That this issue is not a priority for any political party on these islands currently is a matter of great concern. Brexit – and the very real danger of an imminent no-deal Brexit – dominates all, yet this too is most relevant. It is difficult not to conclude that Sinn Fein, in particular, wishes for that outcome, so that opposition (to a United Ireland) within the protestant community will be silenced in the face of economic catastrophe, loss of agricultural and economic support in the form of EU grants, trade and business contraction and increasing danger to the ongoing Peace Process from a porous but ‘hard’ border.
In the North, we have not a single leader in any party of the intellectual status capable of comprehending, much less solving the issues soon to face us. The DUP in particular, bereft of a single leader or potential leader is content in the short term to wallow in their very temporary position of influence nationally. Apart from the ‘cultural’ issues of ever-higher bonfires, indiscriminate loyalist marches and displaying portraits of the Queen, the DUP has a negative agenda only: no Irish Language Act, no abortion reform, no LBGTQ+ rights. Looking South gives little cause for optimism too.
The two decades since the signing of the historic Good Friday Agreement have been totally wasted. A sizable section of the nationalist community is turning away from the established political parties and looking to the burgeoning Civil Forum movement for leadership and inspiration. Try as they do, these good people seem unable to recruit intelligent, concerned and rational civic protestants to the cause. Yet it is less than two years till the 2021 referendum results confirms the inevitability of a pro-nationalist majority in the North, as well as in the South. By then it will be much too late to do the essential groundwork.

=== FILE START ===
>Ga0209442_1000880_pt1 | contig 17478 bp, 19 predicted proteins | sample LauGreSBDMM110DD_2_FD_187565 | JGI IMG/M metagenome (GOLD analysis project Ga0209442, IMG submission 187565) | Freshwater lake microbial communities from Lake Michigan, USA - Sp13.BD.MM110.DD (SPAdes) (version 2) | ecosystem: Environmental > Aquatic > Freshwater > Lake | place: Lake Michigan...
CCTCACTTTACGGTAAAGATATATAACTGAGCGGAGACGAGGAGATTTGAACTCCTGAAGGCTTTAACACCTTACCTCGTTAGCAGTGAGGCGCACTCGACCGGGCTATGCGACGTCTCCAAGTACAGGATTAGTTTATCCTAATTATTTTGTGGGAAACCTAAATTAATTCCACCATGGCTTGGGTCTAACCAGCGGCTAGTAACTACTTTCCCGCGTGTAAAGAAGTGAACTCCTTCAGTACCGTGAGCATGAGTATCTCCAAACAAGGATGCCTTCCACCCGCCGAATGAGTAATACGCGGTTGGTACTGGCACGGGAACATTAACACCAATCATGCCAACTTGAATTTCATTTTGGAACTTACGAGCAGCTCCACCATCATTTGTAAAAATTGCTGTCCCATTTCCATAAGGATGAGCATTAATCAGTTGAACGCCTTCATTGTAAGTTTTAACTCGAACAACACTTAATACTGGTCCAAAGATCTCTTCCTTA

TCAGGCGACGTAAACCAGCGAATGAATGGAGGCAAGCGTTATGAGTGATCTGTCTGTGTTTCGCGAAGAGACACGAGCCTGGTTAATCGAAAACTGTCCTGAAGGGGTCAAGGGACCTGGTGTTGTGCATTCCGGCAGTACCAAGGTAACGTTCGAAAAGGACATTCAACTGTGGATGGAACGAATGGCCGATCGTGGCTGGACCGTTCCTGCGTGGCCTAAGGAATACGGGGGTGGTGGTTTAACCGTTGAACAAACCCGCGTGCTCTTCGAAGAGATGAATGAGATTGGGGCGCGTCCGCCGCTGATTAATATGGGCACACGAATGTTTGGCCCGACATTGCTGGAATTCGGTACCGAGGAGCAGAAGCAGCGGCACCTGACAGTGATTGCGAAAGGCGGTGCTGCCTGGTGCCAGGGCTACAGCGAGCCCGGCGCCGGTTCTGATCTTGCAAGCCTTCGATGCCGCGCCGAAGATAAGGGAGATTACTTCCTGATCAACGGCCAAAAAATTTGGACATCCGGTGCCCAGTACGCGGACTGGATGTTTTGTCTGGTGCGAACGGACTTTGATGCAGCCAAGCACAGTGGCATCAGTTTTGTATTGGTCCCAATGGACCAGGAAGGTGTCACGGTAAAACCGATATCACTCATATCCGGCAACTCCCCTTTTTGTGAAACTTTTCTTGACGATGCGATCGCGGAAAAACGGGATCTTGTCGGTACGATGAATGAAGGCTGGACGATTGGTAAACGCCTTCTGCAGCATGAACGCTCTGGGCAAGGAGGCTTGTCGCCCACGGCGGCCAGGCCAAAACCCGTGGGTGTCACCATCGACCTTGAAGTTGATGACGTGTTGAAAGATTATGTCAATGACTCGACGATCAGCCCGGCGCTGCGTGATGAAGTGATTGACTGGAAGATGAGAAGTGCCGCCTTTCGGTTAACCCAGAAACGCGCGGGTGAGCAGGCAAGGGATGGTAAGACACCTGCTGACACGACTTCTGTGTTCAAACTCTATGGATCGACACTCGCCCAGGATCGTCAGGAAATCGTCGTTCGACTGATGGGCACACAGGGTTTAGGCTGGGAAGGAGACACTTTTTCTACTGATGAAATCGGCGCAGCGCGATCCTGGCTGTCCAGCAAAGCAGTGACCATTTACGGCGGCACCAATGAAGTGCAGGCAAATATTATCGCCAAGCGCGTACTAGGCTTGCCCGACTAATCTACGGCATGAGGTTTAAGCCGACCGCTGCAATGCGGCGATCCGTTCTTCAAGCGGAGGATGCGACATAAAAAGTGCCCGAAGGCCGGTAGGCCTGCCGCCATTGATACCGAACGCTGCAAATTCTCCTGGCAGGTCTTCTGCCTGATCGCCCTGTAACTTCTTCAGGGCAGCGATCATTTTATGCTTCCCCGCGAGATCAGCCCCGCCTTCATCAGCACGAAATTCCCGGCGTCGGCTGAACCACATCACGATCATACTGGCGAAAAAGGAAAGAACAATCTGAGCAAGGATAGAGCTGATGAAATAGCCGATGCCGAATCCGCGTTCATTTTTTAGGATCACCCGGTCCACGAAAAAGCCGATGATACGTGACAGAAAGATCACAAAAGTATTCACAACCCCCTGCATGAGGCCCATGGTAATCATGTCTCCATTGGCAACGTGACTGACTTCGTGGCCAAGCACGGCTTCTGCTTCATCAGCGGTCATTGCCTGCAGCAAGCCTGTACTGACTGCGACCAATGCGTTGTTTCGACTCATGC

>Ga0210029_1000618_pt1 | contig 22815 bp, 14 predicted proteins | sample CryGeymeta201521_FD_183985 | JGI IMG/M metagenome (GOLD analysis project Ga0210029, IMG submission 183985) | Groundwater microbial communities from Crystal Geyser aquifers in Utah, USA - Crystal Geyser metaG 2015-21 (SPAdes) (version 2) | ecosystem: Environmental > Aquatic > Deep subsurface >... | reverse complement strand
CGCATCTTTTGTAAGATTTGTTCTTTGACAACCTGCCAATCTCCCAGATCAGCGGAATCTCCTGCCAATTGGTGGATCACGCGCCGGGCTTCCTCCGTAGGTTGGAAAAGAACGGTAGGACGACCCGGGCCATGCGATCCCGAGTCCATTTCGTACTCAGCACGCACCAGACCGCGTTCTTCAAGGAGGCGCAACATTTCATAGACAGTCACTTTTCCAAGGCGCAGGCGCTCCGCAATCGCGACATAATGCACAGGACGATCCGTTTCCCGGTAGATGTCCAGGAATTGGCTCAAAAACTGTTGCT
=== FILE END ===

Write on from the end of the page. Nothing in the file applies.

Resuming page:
No one wants a sizable, obstructionist, malcontent and disaffected unionist minority in an all-Ireland Parliament intent only upon destruction. Yet how now does one mine the positive and progressive from this community which has so much to offer and will find widespread support in all communities for its efforts to maintain the best of British in our future society.
After much pain, anger and uncertainty, protestants (if not their political ‘leaders’) are coming to the realization that they have to reconsider their past and approach their neighbours, not in terms of ‘sell-out’ or ‘compromise’ but as an exercise in influencing the future.
To start, on the imminent ‘celebration’ of its centenary, the Northern state must be viewed as a failed entity which was ever viewed with bemused distaste from London. Today Boris, ever more dependent of the DUP votes, is happy to wrap the flag about him and wine and dine them, but inevitably he will dump them, to the huge relief of the British political establishment which is diminished and embarrassed by their presence.
The North – protestant and catholic alike – has a great deal to offer a future Ireland. It’s time to talk about it.